Adopting ‘Bring Your Own Device’ (BYOD) policies has proven to be effective in increasing employee productivity in most workplaces and it also saves employers money by releasing them from the responsibility of buying hundreds or thousands of company-issued devices. For this reason, it is expected that more than half of U.S. employers will adopt BYOD by 2017, according to Gartner. Trying to keep mobile devices out of the workplace today is like trying to keep ants away from a picnic — it can’t be done. Companies have to either find a way to work with people using their mobile devices for work purposes, or consent to knowing employees are using their devices anyway, and presenting a huge security risk. However, security can be managed, and managed well. Many companies, such as IBM, are already doing it. Here are three ways companies can balance the risks and the rewards when it comes to BYOD security at work.
1. Manage the Risk of Lost or Stolen Devices
According to Cisco Systems, lost or stolen devices are one of the biggest BYOD risks. A device used for work can compromise an entire company or organization if it’s lost or stolen and has sensitive work data on it. BYOD program managers should install GPS tracking on all devices. This will let them know the location of a lost or stolen device. Managers must also be given remote access that will allow them to wipe the hard drives clean in case of theft as this is the only way to ensure company information is kept secure.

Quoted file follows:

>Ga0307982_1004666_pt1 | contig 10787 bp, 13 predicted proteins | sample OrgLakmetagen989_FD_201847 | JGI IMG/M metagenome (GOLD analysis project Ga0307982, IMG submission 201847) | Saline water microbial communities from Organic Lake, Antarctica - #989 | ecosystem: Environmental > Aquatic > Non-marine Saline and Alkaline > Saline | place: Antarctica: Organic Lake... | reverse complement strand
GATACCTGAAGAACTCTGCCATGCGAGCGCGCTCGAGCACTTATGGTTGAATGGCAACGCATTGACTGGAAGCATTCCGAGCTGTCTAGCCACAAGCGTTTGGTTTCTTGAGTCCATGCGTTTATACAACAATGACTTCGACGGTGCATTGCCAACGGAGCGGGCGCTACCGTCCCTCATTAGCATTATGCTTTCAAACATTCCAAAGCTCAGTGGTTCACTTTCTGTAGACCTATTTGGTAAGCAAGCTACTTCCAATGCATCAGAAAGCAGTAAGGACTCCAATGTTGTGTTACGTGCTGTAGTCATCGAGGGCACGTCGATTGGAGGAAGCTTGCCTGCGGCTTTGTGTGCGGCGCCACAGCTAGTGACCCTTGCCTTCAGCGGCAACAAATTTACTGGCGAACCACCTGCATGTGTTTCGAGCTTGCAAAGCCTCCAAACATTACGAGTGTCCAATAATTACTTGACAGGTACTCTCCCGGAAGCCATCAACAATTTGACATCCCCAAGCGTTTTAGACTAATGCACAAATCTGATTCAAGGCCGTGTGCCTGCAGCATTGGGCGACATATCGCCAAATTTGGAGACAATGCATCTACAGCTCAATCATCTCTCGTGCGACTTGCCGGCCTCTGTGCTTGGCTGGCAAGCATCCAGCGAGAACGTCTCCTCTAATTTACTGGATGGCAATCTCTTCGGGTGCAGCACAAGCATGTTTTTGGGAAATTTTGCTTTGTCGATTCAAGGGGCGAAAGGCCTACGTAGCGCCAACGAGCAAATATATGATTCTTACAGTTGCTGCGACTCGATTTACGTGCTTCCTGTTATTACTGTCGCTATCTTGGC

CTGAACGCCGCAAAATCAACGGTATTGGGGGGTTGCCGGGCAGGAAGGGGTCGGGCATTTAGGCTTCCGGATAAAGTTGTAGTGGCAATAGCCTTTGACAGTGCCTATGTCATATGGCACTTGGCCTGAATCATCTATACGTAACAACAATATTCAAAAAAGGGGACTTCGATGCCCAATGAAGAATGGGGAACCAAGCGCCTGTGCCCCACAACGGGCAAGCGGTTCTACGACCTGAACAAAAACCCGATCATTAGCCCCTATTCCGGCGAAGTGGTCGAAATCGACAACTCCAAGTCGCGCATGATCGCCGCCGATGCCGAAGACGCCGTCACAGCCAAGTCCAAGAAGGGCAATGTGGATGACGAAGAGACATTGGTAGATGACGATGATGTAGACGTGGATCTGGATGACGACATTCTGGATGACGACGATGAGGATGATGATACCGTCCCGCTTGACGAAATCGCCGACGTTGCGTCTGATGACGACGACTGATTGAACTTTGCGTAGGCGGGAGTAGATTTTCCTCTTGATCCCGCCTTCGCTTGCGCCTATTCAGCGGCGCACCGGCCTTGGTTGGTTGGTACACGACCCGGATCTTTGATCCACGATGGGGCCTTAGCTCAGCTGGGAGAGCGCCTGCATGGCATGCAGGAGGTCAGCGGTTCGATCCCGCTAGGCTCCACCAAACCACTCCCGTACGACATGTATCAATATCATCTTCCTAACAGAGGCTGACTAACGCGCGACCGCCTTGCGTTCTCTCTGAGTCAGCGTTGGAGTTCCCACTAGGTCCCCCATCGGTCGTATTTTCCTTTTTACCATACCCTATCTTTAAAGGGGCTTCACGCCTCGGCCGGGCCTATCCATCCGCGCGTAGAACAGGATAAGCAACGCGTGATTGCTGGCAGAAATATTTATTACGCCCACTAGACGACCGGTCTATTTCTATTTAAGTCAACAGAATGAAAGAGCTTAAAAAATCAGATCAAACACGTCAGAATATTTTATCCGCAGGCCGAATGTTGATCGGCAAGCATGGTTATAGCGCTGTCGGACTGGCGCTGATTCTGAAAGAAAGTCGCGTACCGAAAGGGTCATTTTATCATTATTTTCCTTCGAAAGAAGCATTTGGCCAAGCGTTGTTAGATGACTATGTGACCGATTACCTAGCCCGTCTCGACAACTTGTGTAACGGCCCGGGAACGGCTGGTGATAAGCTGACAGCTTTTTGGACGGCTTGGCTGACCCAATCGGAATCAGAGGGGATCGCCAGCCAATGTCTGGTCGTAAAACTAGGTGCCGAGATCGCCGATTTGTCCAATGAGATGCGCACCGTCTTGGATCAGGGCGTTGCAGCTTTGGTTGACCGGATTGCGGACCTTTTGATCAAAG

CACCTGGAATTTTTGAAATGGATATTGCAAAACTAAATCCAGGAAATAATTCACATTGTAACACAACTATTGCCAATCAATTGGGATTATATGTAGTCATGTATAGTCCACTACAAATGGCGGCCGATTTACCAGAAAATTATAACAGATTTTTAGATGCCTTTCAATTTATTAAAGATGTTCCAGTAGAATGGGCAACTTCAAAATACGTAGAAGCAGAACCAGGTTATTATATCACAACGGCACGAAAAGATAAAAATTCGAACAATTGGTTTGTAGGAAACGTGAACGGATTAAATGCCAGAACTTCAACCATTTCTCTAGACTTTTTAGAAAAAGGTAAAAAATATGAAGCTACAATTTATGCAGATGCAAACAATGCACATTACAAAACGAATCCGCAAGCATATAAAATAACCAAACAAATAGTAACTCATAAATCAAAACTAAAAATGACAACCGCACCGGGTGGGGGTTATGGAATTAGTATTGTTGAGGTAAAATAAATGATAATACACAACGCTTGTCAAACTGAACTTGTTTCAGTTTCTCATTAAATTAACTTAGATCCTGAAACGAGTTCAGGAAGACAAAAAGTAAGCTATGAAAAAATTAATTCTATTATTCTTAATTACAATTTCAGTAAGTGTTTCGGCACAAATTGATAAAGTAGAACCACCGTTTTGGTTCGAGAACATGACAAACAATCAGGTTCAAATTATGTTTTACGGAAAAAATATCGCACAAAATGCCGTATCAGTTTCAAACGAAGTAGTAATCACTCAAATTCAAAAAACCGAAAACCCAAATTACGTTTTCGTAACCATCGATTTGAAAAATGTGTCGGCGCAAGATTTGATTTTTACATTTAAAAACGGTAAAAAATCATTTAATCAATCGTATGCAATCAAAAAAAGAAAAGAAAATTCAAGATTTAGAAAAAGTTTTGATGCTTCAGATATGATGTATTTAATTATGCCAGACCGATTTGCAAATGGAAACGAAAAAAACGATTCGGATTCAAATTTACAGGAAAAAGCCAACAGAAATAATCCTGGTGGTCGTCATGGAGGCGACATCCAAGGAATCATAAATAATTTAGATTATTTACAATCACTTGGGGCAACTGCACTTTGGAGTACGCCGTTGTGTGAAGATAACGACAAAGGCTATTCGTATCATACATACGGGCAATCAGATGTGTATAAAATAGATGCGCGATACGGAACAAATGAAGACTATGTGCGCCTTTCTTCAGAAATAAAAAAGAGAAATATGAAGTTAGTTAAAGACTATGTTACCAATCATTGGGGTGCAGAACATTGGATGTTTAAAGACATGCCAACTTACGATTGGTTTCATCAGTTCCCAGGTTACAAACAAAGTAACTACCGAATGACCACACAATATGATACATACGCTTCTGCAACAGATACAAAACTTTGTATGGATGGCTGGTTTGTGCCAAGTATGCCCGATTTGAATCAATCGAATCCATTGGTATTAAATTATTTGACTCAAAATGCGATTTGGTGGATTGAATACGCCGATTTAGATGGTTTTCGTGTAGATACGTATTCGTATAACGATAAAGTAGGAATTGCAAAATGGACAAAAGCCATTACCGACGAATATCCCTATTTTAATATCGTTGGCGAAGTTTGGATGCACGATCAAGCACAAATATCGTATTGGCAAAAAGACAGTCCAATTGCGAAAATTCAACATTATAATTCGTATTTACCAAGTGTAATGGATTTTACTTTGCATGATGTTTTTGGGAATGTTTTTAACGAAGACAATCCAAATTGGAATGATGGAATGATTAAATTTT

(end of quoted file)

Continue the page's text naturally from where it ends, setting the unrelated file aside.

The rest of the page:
2. Keep a Company-Wide Device Policy
There should always be a policy in place that lets employees know the types of devices sanctioned for work purposes. Some companies prefer only one type of device, as this is often easier on IT departments. For many companies, this means Blackberry. Blackberry is known for its exceptional security features, and the company even has an entire service that allows companies to easily manage iOS, Android and Blackberry platforms, if you don’t want to limit your employees.
3. Require Certain Programs and Prohibit Others
Protecting sensitive company data from hackers is essential. For this reason, most employers with BYOD programs require their employees to either download a company-sanctioned security software like McAfee or Norton, or a proprietary company security program, according to Tech Republic. Likewise, some programs and apps are just too full of potential security holes to be allowed. For example, most employers prefer that employees keep social media apps, such as the questionable Facebook Home app, off of their mobile devices, according to CSO. It is too easy for unapproved apps to allow hackers a back door into the device. However, logging in to social media through the site itself on the device’s web browser is typically acceptable as long as anti-virus and anti-spyware software is installed first.
Dana is a New York native and small business consultant with a penchant for social media strategy.